It’s mainly heavy because of how much you eat when you go for Indian. I like to manage portion sizes by breaking a full meal into courses, so you’re not wolfing down whatever is on the table.
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As for the greasiness, restaurants’ cooking usually involves quick shortcuts and making curries in bulk - which often means dumping cream and butter to make a dish tasty. I focus on cooking lighter, with patience, like we do at home. I want to show guests the healthier side of Indian cuisine a.k.a homemade food, and also how easy it is to incorporate seasonal/locally available vegetables and techniques into a traditional meal, without losing out on how scrumptious it all is.
When it comes to being unsophisticated - I think we can all agree that it deserves more than a bowl, and bunch of coriander on top! I like to emphasize on plating, and getting creative with it so people can see the modern/sophisticated side of Indian cuisine. One that they’ll feel comfortable with in front of a client dinner.
V. Tell us a little bit about your inclination towards centring a meal around small plates and tapas, and how you incorporate these within Indian cuisine.
It’s fun. I like the idea of being able to sample a variety of dishes in one meal (I’m Indian and proudly love buffets!). The Indian food diaspora is so vast that there are enough ideas to be creative with, and small plates allow people to experience that journey, give them time between courses to connect, and feel satisfied but not uncomfortable after the meal.
Indian cooking techniques make food so flavourful that there is nothing you can’t convert it into. Small plates are but an amalgamation of components you’d want to eat together when food is served family-style. Think dal chawal and raita, and that it can also imitate a risotto ball. Or how a slow-simmered chicken curry compliments almost anything, so why not add it to a taco, an arepa or even bite-sized crackers. I try to think out of the box. And let’s be honest, no one likes cold meat sandwiches for their party anymore.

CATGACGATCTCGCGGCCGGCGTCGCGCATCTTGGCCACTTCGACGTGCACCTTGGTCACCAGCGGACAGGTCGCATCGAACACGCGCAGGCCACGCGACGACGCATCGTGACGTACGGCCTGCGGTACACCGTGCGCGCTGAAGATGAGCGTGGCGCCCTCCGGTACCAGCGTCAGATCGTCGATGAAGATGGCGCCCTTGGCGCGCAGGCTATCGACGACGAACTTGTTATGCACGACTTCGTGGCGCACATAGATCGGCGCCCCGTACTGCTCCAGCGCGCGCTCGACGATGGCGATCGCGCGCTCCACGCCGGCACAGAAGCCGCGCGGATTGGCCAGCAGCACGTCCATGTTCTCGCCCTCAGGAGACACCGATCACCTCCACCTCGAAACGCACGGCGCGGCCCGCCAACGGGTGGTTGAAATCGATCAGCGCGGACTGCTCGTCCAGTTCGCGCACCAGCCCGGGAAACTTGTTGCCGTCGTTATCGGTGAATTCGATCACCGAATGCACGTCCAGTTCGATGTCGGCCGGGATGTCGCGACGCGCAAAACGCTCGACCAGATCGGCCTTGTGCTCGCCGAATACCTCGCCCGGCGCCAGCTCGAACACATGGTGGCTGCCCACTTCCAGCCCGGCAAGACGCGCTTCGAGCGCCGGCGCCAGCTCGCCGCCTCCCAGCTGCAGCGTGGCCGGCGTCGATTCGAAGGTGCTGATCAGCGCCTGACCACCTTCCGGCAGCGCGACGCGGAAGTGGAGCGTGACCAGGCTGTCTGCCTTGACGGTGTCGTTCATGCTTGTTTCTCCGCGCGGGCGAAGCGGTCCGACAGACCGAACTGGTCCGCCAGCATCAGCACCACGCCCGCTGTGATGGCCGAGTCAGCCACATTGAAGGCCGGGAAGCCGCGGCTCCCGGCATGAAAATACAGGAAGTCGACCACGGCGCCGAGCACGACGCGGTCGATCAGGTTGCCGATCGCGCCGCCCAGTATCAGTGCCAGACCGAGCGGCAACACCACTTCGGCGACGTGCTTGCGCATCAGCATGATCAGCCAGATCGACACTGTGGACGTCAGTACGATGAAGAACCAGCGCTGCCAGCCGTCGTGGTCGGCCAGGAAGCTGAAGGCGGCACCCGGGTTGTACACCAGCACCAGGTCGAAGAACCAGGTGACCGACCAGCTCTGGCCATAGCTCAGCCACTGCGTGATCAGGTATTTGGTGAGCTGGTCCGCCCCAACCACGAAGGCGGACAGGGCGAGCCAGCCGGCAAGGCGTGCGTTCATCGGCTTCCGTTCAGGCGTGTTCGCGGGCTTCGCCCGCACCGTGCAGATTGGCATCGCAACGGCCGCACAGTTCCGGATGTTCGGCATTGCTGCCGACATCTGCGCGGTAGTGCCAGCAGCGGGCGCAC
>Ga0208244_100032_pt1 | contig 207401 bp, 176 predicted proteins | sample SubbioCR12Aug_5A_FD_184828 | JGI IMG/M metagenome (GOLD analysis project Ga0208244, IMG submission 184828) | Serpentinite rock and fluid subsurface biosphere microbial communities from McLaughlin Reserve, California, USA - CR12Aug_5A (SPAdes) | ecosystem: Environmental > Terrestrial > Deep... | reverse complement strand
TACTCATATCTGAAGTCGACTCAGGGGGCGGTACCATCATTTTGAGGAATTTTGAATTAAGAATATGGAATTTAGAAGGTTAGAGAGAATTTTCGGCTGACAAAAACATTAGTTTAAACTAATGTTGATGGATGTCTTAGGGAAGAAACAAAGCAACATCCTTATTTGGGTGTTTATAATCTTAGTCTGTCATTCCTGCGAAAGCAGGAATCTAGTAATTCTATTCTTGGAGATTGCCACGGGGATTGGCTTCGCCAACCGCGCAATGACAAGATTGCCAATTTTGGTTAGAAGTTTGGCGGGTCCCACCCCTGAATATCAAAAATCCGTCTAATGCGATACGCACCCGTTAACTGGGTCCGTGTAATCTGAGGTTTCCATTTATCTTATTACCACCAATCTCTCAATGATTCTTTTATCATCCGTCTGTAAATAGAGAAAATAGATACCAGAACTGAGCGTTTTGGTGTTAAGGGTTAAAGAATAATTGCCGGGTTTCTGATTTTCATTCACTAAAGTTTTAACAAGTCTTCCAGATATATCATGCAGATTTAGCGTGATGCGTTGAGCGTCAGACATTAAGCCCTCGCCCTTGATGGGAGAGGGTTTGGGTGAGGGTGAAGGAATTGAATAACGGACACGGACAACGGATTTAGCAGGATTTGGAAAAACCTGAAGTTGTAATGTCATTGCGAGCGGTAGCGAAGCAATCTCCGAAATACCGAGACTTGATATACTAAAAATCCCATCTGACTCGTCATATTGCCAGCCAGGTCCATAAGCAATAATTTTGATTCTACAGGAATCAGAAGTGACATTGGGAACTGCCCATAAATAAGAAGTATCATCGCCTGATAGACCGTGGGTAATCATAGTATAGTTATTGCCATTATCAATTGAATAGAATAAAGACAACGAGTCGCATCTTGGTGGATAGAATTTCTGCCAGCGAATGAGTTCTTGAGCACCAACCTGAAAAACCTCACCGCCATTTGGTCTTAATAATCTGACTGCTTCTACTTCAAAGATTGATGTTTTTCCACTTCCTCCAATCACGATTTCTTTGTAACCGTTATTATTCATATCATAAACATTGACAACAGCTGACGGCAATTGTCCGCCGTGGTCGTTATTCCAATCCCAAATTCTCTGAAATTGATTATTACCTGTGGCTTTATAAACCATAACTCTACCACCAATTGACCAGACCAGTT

VI. How do aesthetics feature into the meals you create? Tell us about how important you think this is, especially with respect to Indian food.
Oh, aesthetics are everything! I can’t stress enough on it. Restaurants have a reputation to create an ambience that lacks that personal touch. I support an atmosphere that’s simple yet warm and welcoming. Dim lighting, soft music (that is not Bollywood tunes!), a well-laid table, crisp linen and candles. I love candles. The overall environment makes people want to eat the food even more, because when you walk in it seems to read “We want you here.” I also focus on playing a good host. Not everybody on the table is equally social, so I help trigger conversations, introduce each course with a story, and never hold back on humour.
A perfect dinner is one where you take home the overall experience, and not just the food you ate. Attention to aesthetics ensures just that.
VII. Tell us about the one dinner experience you’ve helped create that you’re personally very proud of.
That’s a hard one. I’m proud of a few I’ve done, all for different reasons. But, if I had to pick, I suppose the most creative was a popup dinner picnic under the Brooklyn and Manhattan bridge last spring. Other than an extremely unique location for a fine-dining dinner (yes we had a white tablecloth et all!), I had to work with no heating equipment or kitchen! So the menu had to be something that worked cold, everything was pre-cooked and I even took certain dishes in flasks to keep them moderately warm. The plating was done on disposable dinnerware. Somehow it’s always interesting to break the norm and realise how much you can do with little. That dinner left me pretty encouraged.